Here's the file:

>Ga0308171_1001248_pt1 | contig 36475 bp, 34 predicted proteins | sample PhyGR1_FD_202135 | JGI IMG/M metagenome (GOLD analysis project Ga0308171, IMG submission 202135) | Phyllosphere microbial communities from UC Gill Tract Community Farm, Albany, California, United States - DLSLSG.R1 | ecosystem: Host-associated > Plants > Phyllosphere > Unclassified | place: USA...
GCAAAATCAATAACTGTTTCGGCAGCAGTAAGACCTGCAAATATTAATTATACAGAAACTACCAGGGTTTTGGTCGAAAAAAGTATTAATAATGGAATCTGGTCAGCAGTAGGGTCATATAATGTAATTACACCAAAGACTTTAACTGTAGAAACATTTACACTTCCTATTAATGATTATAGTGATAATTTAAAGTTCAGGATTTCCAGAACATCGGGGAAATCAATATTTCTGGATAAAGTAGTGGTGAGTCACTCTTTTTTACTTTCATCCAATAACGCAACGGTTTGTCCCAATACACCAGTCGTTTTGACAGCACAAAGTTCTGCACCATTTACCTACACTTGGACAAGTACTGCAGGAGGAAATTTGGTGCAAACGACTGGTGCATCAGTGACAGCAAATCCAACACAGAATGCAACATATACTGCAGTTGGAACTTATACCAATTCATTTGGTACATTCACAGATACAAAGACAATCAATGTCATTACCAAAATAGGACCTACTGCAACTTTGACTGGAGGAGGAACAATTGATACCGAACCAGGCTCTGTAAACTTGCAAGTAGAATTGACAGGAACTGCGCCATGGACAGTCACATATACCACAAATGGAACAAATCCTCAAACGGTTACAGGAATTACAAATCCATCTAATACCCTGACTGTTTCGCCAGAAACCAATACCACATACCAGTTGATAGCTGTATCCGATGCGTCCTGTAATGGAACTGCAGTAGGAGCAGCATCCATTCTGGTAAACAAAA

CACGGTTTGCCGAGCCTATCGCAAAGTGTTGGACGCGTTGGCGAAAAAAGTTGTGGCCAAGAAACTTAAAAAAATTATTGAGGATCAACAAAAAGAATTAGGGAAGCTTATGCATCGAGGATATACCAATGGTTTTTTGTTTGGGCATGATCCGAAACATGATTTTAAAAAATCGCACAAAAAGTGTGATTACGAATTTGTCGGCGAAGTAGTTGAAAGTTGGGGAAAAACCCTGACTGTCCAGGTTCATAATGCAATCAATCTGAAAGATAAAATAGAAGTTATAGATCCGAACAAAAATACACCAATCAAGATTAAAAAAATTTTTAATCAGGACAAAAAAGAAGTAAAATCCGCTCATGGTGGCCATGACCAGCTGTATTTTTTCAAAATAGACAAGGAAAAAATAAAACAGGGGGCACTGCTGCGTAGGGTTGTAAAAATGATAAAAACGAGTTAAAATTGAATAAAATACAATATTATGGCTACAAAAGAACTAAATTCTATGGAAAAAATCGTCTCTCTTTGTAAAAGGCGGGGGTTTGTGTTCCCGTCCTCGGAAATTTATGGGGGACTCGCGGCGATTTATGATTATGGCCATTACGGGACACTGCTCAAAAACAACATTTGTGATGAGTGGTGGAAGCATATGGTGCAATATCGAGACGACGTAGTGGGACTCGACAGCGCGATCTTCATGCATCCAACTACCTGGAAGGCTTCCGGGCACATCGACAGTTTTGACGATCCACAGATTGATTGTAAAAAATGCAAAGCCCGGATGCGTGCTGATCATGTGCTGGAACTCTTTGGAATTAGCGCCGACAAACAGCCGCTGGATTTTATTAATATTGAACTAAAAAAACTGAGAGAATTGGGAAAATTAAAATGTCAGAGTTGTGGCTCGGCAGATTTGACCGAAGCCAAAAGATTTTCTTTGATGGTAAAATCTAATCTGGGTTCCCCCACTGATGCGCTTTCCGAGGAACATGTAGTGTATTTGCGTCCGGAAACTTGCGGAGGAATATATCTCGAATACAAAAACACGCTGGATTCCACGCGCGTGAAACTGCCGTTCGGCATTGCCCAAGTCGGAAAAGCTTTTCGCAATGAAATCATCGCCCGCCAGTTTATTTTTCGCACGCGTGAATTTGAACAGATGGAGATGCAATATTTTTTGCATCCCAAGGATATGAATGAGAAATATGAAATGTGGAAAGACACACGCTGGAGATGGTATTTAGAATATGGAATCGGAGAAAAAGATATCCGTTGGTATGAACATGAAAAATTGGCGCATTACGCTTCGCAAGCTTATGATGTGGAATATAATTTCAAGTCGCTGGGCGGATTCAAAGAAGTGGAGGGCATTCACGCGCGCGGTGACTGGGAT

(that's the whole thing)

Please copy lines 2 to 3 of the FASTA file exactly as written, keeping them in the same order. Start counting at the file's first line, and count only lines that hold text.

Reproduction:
GCAAAATCAATAACTGTTTCGGCAGCAGTAAGACCTGCAAATATTAATTATACAGAAACTACCAGGGTTTTGGTCGAAAAAAGTATTAATAATGGAATCTGGTCAGCAGTAGGGTCATATAATGTAATTACACCAAAGACTTTAACTGTAGAAACATTTACACTTCCTATTAATGATTATAGTGATAATTTAAAGTTCAGGATTTCCAGAACATCGGGGAAATCAATATTTCTGGATAAAGTAGTGGTGAGTCACTCTTTTTTACTTTCATCCAATAACGCAACGGTTTGTCCCAATACACCAGTCGTTTTGACAGCACAAAGTTCTGCACCATTTACCTACACTTGGACAAGTACTGCAGGAGGAAATTTGGTGCAAACGACTGGTGCATCAGTGACAGCAAATCCAACACAGAATGCAACATATACTGCAGTTGGAACTTATACCAATTCATTTGGTACATTCACAGATACAAAGACAATCAATGTCATTACCAAAATAGGACCTACTGCAACTTTGACTGGAGGAGGAACAATTGATACCGAACCAGGCTCTGTAAACTTGCAAGTAGAATTGACAGGAACTGCGCCATGGACAGTCACATATACCACAAATGGAACAAATCCTCAAACGGTTACAGGAATTACAAATCCATCTAATACCCTGACTGTTTCGCCAGAAACCAATACCACATACCAGTTGATAGCTGTATCCGATGCGTCCTGTAATGGAACTGCAGTAGGAGCAGCATCCATTCTGGTAAACAAAA

CACGGTTTGCCGAGCCTATCGCAAAGTGTTGGACGCGTTGGCGAAAAAAGTTGTGGCCAAGAAACTTAAAAAAATTATTGAGGATCAACAAAAAGAATTAGGGAAGCTTATGCATCGAGGATATACCAATGGTTTTTTGTTTGGGCATGATCCGAAACATGATTTTAAAAAATCGCACAAAAAGTGTGATTACGAATTTGTCGGCGAAGTAGTTGAAAGTTGGGGAAAAACCCTGACTGTCCAGGTTCATAATGCAATCAATCTGAAAGATAAAATAGAAGTTATAGATCCGAACAAAAATACACCAATCAAGATTAAAAAAATTTTTAATCAGGACAAAAAAGAAGTAAAATCCGCTCATGGTGGCCATGACCAGCTGTATTTTTTCAAAATAGACAAGGAAAAAATAAAACAGGGGGCACTGCTGCGTAGGGTTGTAAAAATGATAAAAACGAGTTAAAATTGAATAAAATACAATATTATGGCTACAAAAGAACTAAATTCTATGGAAAAAATCGTCTCTCTTTGTAAAAGGCGGGGGTTTGTGTTCCCGTCCTCGGAAATTTATGGGGGACTCGCGGCGATTTATGATTATGGCCATTACGGGACACTGCTCAAAAACAACATTTGTGATGAGTGGTGGAAGCATATGGTGCAATATCGAGACGACGTAGTGGGACTCGACAGCGCGATCTTCATGCATCCAACTACCTGGAAGGCTTCCGGGCACATCGACAGTTTTGACGATCCACAGATTGATTGTAAAAAATGCAAAGCCCGGATGCGTGCTGATCATGTGCTGGAACTCTTTGGAATTAGCGCCGACAAACAGCCGCTGGATTTTATTAATATTGAACTAAAAAAACTGAGAGAATTGGGAAAATTAAAATGTCAGAGTTGTGGCTCGGCAGATTTGACCGAAGCCAAAAGATTTTCTTTGATGGTAAAATCTAATCTGGGTTCCCCCACTGATGCGCTTTCCGAGGAACATGTAGTGTATTTGCGTCCGGAAACTTGCGGAGGAATATATCTCGAATACAAAAACACGCTGGATTCCACGCGCGTGAAACTGCCGTTCGGCATTGCCCAAGTCGGAAAAGCTTTTCGCAATGAAATCATCGCCCGCCAGTTTATTTTTCGCACGCGTGAATTTGAACAGATGGAGATGCAATATTTTTTGCATCCCAAGGATATGAATGAGAAATATGAAATGTGGAAAGACACACGCTGGAGATGGTATTTAGAATATGGAATCGGAGAAAAAGATATCCGTTGGTATGAACATGAAAAATTGGCGCATTACGCTTCGCAAGCTTATGATGTGGAATATAATTTCAAGTCGCTGGGCGGATTCAAAGAAGTGGAGGGCATTCACGCGCGCGGTGACTGGGAT